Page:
Karlie Kloss Is Bringing LIFE Magazine Back to Life

"We see Life as an uplifting and unifying voice in a chaotic media landscape," the model and aspiring media magnate said of she and Jared Kushner's brother's new acquirement.

Celebrities
Karlie Kloss Is Bringing LIFE Magazine Back to Life

It’s official: Karlie Kloss and Jared Kushner’s investor brother, Josh, are expanding their media portfolio.

On Thursday, the pair announced that their holding company, Bedford Media, has acquired the publishing rights to Life from Dotdash Meredith more than two decades after it was folded by Time Inc. Life, as reported by The Hollywood Reporter will be relaunched as a print magazine. However, it will apparently also boast a “vibrant” digital and video presence…

“While Bedford is a new media company, we are deeply inspired by Life‘s iconic legacy and ability to connect diverse audiences with universal narratives of humanity,” Kloss said in a statement to the outlet.

“We see Life as an uplifting and unifying voice in a chaotic media landscape,” she added. Chaotic media landscape, huh? From where I’m sitting, it doesn’t seem all that chaotic for the couple—who’ve never actually worked in print media—shopping for publications to purchase just for funzies. This is now the second outlet the Kushner-Klosses have acquired. Last year, they bought i-D Magazine from Vice Media and I’ll note that most of the editorial staff was reportedly laid off in London this week.

Kushner, according to THR, will now act as the magazine’s publisher. In his own statement, he said: “LIFE’s legacy lies in its ability to blend culture, current events and everyday life—highlighting the triumphs, challenges and unique perspectives that define us.”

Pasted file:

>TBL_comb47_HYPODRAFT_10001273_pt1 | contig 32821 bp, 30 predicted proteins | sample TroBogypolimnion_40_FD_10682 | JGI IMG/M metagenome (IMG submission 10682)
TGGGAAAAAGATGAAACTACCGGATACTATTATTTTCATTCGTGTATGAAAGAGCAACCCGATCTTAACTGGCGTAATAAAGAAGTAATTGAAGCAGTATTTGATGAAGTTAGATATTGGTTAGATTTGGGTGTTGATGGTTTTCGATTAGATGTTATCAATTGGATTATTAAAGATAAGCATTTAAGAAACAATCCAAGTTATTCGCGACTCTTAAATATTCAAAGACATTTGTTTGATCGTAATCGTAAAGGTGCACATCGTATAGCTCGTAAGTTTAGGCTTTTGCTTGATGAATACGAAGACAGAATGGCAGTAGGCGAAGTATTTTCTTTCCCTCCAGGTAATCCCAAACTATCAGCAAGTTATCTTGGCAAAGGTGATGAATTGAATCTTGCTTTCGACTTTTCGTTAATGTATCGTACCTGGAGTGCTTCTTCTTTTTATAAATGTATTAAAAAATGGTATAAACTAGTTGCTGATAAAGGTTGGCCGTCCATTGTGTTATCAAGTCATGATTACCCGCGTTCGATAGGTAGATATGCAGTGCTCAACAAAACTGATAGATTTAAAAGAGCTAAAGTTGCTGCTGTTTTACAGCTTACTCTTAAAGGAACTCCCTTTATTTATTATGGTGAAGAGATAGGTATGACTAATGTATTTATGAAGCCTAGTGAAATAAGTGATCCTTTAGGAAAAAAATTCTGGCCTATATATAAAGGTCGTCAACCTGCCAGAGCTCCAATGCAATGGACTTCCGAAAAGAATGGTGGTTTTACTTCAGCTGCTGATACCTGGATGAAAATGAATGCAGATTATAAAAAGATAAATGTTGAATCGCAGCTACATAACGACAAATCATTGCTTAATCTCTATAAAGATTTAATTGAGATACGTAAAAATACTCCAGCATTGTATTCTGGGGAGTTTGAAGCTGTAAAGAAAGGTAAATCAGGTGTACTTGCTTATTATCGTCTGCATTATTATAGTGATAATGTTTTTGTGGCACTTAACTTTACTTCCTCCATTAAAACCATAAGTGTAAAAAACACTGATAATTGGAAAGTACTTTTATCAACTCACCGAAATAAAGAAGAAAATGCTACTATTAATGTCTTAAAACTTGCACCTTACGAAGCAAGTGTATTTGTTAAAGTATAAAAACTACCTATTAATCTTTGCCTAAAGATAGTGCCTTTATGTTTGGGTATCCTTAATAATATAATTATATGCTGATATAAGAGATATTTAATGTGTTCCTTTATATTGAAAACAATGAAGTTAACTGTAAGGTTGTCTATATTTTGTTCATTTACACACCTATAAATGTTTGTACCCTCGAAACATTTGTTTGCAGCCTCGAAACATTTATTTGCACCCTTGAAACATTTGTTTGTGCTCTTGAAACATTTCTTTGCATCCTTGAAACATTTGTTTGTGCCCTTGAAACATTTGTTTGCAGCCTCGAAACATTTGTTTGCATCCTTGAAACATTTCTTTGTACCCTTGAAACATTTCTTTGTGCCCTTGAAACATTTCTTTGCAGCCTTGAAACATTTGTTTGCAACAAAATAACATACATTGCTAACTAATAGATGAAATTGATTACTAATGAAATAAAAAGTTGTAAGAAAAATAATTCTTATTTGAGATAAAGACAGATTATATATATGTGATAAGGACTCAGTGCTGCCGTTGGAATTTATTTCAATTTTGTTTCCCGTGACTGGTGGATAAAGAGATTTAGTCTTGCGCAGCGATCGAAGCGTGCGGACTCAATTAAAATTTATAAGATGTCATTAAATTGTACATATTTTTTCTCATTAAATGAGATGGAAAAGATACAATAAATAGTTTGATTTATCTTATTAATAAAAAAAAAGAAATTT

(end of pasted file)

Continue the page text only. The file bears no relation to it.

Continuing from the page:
Now, the couple’s characterization about Life and its “iconic legacy” is…interesting. Frankly, I’m not certain they’re actually familiar with it at all. It’s no doubt an iconic brand but since it was first published in 1833, the magazine has featured many a controversial cover. For instance, during the Vietnam War, a photograph of a Vietnamese prisoner with his eyes and mouth taped was chosen for its November 1965 cover. And a different 1965 cover depicted a Vietnam helicopter crew chief, James C. Farley, alongside a pilot, Lieutenant James E. Magel, who was dying beside him.

I’m not sure I’d consider the legacy of Life “uplifting” or “unifying” so much as boundary-pushing. But hey, what better salve for a “chaotic media landscape” than yet another half-dead publication helmed by white elites?

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